Lawyers for Guantanamo Bay detainees accused of the 9/11 attacks said Tuesday their defendants’ rights were violated because they are prevented from open discussion of alleged mistreatment in secret prisons.
Speaking at a hearing in Guantanamo as the five detainees listened, lawyers for the men asked for the death penalty to be eliminated as a possible sentence, in light of alleged torture the inmates had undergone while being held by the United States, before their 2006 transfer to Guantanamo.
Detainees could not file complaints under the UN Convention against Torture, their lawyers said, because their treatment in US detention was a classified matter.
“You have the power to dismiss the death penalty or dismiss these charges because of the obstacles we face in this case,” said Walter Ruiz, a lawyer for detainee Mustafa al-Hawsawi.
The UN Convention against Torture “gives certain rights” to the accused, Ruiz explained.
But “those rights do not exist, certainly not in front of this commission,” he argued.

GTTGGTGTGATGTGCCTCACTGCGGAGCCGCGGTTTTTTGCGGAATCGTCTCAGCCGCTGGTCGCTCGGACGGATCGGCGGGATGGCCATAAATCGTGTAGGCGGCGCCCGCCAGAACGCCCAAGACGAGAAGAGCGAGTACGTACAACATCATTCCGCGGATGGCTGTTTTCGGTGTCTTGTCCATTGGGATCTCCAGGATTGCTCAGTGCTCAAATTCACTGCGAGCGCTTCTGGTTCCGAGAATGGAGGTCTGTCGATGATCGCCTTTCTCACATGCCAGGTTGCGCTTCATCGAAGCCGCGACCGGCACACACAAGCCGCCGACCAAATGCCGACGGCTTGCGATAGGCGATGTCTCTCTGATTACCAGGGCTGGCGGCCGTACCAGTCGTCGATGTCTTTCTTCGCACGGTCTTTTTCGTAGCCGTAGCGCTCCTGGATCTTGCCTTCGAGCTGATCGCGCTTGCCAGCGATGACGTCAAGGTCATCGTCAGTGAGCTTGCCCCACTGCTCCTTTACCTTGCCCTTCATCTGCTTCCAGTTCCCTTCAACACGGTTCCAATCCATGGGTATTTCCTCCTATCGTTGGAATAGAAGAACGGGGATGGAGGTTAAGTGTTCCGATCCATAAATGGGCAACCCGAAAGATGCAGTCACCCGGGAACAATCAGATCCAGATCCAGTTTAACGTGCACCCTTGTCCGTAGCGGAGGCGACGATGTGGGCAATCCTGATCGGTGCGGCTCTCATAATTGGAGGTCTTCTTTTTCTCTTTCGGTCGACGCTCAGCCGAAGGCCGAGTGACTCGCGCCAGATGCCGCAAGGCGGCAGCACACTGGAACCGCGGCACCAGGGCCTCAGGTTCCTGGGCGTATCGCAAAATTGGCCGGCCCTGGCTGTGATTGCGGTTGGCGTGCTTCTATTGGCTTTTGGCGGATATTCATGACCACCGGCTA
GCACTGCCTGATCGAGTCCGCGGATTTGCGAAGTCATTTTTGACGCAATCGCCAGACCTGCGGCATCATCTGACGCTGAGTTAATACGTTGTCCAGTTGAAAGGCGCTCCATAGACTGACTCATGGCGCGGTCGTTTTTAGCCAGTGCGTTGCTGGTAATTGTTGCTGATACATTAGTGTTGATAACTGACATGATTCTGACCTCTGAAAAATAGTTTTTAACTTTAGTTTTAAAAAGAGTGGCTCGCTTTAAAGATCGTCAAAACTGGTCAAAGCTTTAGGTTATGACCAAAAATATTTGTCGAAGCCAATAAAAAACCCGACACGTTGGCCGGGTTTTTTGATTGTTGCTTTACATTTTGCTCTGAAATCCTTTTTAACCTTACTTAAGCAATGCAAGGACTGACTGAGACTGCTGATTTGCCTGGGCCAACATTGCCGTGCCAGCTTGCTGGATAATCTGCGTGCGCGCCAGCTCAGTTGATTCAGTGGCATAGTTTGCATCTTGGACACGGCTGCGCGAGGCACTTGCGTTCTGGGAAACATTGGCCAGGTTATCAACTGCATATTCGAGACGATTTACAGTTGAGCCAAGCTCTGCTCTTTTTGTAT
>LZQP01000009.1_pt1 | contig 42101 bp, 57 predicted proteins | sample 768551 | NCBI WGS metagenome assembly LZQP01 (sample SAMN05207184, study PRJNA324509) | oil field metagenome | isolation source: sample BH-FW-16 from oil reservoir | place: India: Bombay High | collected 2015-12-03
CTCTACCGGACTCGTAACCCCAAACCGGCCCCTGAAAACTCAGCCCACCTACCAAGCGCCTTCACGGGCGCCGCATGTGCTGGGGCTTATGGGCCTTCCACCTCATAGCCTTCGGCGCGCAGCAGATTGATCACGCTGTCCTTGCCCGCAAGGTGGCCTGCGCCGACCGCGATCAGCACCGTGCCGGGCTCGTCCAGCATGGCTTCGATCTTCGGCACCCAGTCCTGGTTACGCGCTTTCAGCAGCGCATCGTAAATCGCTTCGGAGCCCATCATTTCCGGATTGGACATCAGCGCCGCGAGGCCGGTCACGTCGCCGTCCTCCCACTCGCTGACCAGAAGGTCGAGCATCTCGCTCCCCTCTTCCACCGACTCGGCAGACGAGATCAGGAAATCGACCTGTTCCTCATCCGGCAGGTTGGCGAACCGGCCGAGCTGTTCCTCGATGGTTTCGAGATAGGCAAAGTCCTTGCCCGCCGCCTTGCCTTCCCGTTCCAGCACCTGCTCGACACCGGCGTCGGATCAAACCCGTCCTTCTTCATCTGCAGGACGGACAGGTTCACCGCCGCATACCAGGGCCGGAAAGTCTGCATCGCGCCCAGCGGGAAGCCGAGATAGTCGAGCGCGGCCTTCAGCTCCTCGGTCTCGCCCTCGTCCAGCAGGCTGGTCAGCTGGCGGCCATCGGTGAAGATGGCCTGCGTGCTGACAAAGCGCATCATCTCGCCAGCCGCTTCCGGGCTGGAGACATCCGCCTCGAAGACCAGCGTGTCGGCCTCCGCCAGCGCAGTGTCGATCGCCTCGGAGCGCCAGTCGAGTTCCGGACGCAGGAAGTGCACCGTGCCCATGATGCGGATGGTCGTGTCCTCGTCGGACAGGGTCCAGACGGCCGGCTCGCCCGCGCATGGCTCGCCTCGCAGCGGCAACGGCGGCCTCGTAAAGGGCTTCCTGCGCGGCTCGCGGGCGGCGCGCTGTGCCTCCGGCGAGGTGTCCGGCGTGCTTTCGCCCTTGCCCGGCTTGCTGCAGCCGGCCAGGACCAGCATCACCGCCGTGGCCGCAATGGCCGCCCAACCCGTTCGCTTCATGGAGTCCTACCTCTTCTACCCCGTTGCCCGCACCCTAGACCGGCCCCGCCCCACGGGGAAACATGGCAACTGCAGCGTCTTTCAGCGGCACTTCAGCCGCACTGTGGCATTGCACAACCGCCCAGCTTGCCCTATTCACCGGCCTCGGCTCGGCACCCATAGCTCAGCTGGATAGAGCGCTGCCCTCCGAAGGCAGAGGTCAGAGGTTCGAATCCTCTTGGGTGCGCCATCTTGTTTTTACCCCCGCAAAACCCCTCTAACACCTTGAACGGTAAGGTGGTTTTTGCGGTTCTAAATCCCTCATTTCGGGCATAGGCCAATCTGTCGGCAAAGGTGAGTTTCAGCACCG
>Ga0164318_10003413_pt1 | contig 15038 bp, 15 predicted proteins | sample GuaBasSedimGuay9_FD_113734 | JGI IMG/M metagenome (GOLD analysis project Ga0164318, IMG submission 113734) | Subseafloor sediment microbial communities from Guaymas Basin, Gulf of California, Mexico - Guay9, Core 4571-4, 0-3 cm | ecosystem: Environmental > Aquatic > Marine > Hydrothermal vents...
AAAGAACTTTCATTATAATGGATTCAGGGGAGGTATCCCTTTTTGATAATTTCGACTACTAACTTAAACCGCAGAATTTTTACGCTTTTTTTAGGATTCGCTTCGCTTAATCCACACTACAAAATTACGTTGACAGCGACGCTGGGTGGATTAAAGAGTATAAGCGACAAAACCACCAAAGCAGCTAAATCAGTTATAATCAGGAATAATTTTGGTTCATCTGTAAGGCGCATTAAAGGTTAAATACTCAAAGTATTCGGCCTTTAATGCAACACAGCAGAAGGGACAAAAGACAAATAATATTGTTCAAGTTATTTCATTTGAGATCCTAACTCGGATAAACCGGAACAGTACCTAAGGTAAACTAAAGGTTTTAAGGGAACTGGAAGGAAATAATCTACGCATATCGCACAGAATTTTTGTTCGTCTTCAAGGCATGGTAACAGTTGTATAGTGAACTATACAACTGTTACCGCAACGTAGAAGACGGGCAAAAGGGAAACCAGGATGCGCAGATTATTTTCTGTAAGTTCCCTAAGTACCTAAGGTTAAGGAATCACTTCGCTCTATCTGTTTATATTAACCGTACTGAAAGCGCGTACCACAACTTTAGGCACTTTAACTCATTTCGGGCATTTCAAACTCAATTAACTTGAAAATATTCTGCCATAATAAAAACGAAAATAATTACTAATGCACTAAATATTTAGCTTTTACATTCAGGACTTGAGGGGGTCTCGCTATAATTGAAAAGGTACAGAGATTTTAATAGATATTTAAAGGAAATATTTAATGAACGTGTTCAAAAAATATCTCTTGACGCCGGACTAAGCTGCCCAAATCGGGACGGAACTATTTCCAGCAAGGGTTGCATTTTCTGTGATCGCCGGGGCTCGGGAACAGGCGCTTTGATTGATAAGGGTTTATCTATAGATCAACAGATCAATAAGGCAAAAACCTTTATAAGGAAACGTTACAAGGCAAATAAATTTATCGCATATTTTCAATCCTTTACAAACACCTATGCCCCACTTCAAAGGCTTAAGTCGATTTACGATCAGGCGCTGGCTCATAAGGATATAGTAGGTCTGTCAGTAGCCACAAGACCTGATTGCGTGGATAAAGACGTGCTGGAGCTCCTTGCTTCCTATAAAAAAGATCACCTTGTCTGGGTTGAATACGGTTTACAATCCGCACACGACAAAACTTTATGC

The self-proclaimed mastermind of the attacks, Khalid Sheikh Mohammed, “was subjected to waterboarding for 183 sessions,” began lawyer Jason Wright, who represents the Pakistani defendants.
But Wright was immediately interrupted by Judge James Pohl, who said certain aspects of the prisoners’ treatment will be dealt with only in closed-door sessions, because they involve classified information.
The order prompted an angry retort from lawyer Cheryl Bormann, who said the defense team was consistently coming up against “a brick wall because of the classification issue.”